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Language family



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Language families of the world today.

Language families are groups of languages that are related to each other because they come from a common older language. The languages in such a family are similar in their vocabulary or structure.

For example, French and Spanish both come from Latin. Latin was spoken a long time ago, and some of the people who spoke it started to speak one way, saying, for example, for good: "bueno" while another group started saying "bon." Most words are said a little differently in Spanish and French, so the two are called different languages.

Most languages belong to a language family, but some languages do not. These languages are called Language isolates.

There also are constructed languages, like for example Esperanto. Constructed languages are made for different reasons: making a 'world language', for fun, for use in fiction, etc.

Major language families

By number of languages

Ethnologue 22 (2019) lists these language families as "major". Each has at least 1% of all languages on Earth:

  1. Niger–Congo (1,542 languages) (21.7%)
  2. Austronesian (1,257 languages) (17.7%)
  3. Trans–New Guinea (482 languages) (6.8%)
  4. Sino-Tibetan (455 languages) (6.4%)
  5. Indo-European (448 languages) (6.3%)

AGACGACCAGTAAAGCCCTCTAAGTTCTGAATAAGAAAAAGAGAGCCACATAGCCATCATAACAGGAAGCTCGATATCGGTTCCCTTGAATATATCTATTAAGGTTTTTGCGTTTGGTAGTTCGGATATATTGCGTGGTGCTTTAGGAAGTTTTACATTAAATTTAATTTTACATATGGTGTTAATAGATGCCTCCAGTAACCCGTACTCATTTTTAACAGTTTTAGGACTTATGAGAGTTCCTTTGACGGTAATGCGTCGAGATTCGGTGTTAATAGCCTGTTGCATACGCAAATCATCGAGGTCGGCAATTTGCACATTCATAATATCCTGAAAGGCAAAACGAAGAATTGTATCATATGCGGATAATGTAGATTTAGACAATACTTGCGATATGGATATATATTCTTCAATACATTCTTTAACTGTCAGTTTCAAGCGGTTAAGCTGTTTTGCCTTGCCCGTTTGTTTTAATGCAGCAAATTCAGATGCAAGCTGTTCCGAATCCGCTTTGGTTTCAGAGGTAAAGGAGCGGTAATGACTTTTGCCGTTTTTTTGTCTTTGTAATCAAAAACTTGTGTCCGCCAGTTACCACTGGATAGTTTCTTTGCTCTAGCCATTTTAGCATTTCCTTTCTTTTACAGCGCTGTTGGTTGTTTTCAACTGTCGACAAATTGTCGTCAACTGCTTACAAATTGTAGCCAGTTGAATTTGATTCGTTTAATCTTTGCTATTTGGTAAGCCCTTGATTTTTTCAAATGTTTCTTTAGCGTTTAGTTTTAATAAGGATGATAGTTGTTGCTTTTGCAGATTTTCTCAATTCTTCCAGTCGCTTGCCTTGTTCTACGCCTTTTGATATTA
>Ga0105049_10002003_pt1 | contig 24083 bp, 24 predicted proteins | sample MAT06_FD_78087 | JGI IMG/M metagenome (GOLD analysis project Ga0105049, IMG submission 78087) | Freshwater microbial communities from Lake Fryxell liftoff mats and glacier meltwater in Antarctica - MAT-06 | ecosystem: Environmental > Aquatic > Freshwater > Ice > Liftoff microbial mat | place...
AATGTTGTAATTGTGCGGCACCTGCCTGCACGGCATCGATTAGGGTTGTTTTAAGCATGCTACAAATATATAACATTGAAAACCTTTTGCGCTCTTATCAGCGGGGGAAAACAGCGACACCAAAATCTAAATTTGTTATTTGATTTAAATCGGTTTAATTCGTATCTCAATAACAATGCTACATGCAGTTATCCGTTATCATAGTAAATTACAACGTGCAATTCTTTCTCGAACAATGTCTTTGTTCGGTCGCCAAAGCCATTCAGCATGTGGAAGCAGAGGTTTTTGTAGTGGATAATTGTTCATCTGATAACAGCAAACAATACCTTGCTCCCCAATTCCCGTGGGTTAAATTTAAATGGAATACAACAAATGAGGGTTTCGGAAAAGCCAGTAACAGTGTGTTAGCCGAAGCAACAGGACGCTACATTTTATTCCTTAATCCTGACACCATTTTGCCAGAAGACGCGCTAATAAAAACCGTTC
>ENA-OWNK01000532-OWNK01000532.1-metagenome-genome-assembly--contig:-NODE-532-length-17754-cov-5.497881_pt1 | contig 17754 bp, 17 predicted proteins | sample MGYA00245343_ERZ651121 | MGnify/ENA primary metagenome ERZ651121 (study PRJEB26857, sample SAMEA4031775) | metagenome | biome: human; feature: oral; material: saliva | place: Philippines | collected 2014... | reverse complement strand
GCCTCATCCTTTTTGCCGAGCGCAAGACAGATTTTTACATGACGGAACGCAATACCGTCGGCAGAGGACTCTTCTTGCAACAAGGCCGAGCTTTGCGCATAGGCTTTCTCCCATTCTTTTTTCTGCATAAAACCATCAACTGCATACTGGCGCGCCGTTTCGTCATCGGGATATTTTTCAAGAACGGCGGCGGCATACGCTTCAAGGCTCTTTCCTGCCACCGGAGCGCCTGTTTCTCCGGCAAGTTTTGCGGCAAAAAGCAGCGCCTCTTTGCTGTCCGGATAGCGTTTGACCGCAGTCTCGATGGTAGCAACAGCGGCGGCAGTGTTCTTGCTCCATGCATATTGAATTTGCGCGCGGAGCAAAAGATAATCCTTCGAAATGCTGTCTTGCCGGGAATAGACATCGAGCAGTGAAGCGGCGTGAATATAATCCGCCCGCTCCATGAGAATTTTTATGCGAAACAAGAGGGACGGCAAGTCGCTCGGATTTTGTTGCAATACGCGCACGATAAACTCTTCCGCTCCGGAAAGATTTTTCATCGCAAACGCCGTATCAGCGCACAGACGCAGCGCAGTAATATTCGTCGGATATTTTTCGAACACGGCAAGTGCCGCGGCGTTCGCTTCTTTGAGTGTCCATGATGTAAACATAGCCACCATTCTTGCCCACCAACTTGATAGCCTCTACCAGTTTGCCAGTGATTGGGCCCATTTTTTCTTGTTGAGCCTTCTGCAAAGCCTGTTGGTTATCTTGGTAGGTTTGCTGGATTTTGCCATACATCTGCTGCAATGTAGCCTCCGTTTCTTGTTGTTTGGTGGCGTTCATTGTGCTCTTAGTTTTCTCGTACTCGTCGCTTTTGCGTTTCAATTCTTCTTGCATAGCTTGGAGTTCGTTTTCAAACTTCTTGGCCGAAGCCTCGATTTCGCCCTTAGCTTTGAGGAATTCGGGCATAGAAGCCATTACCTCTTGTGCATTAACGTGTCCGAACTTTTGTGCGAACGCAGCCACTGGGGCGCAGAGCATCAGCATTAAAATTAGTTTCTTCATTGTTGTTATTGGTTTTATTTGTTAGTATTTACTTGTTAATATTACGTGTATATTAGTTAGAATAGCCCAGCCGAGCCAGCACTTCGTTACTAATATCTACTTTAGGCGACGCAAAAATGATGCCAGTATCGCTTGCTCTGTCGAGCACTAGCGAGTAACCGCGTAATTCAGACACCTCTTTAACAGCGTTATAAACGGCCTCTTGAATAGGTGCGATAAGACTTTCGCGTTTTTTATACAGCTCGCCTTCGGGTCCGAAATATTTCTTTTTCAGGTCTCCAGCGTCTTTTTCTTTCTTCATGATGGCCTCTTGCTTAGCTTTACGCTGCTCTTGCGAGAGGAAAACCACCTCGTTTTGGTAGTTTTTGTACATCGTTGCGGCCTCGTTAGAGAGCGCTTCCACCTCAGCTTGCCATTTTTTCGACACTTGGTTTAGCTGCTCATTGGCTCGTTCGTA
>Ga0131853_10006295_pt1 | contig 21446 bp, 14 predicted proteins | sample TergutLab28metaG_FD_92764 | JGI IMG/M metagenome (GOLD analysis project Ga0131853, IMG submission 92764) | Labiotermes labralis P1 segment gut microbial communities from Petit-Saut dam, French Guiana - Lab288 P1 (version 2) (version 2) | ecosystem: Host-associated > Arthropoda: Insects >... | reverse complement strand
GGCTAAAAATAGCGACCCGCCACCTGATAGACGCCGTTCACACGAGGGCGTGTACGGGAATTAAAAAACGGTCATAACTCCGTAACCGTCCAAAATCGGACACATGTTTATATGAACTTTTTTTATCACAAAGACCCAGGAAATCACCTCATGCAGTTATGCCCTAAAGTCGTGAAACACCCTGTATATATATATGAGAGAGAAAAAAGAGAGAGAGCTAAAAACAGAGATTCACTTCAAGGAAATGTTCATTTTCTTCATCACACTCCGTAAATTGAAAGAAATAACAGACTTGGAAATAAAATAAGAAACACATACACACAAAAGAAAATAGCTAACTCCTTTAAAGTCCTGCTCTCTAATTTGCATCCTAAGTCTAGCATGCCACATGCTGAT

6. Australian [dubious] (381 languages) (5.4%)
  7. Afro-Asiatic (377 languages) (5.3%)
  8. Nilo-Saharan [dubious] (206 languages) (2.9%)
  9. Oto-Manguean (178 languages) (2.5%)
  10. Austroasiatic (167 languages) (2.3%)
  11. Tai–Kadai (91 languages) (1.3%)
  12. Dravidian (86 languages) (1.2%)
  13. Tupian (76 languages) (1.1%)

Glottolog 4.0 (2019) lists the following as the largest families, of 8494 languages:

  1. Atlantic–Congo (1,432 languages)
  2. Austronesian (1,275 languages)
  3. Indo-European (588 languages)
  4. Sino-Tibetan (494 languages)
  5. Afro-Asiatic (373 languages)
  6. Nuclear Trans–New Guinea (314 languages)
  7. Pama–Nyungan (248 languages)
  8. Oto-Manguean (180 languages)
  9. Austroasiatic (159 languages)
  10. Tai–Kadai (94 languages)
  11. Dravidian (81 languages)
  12. Arawakan (78 languages)
  13. Mande (75 languages)
  14. Tupian (71 languages)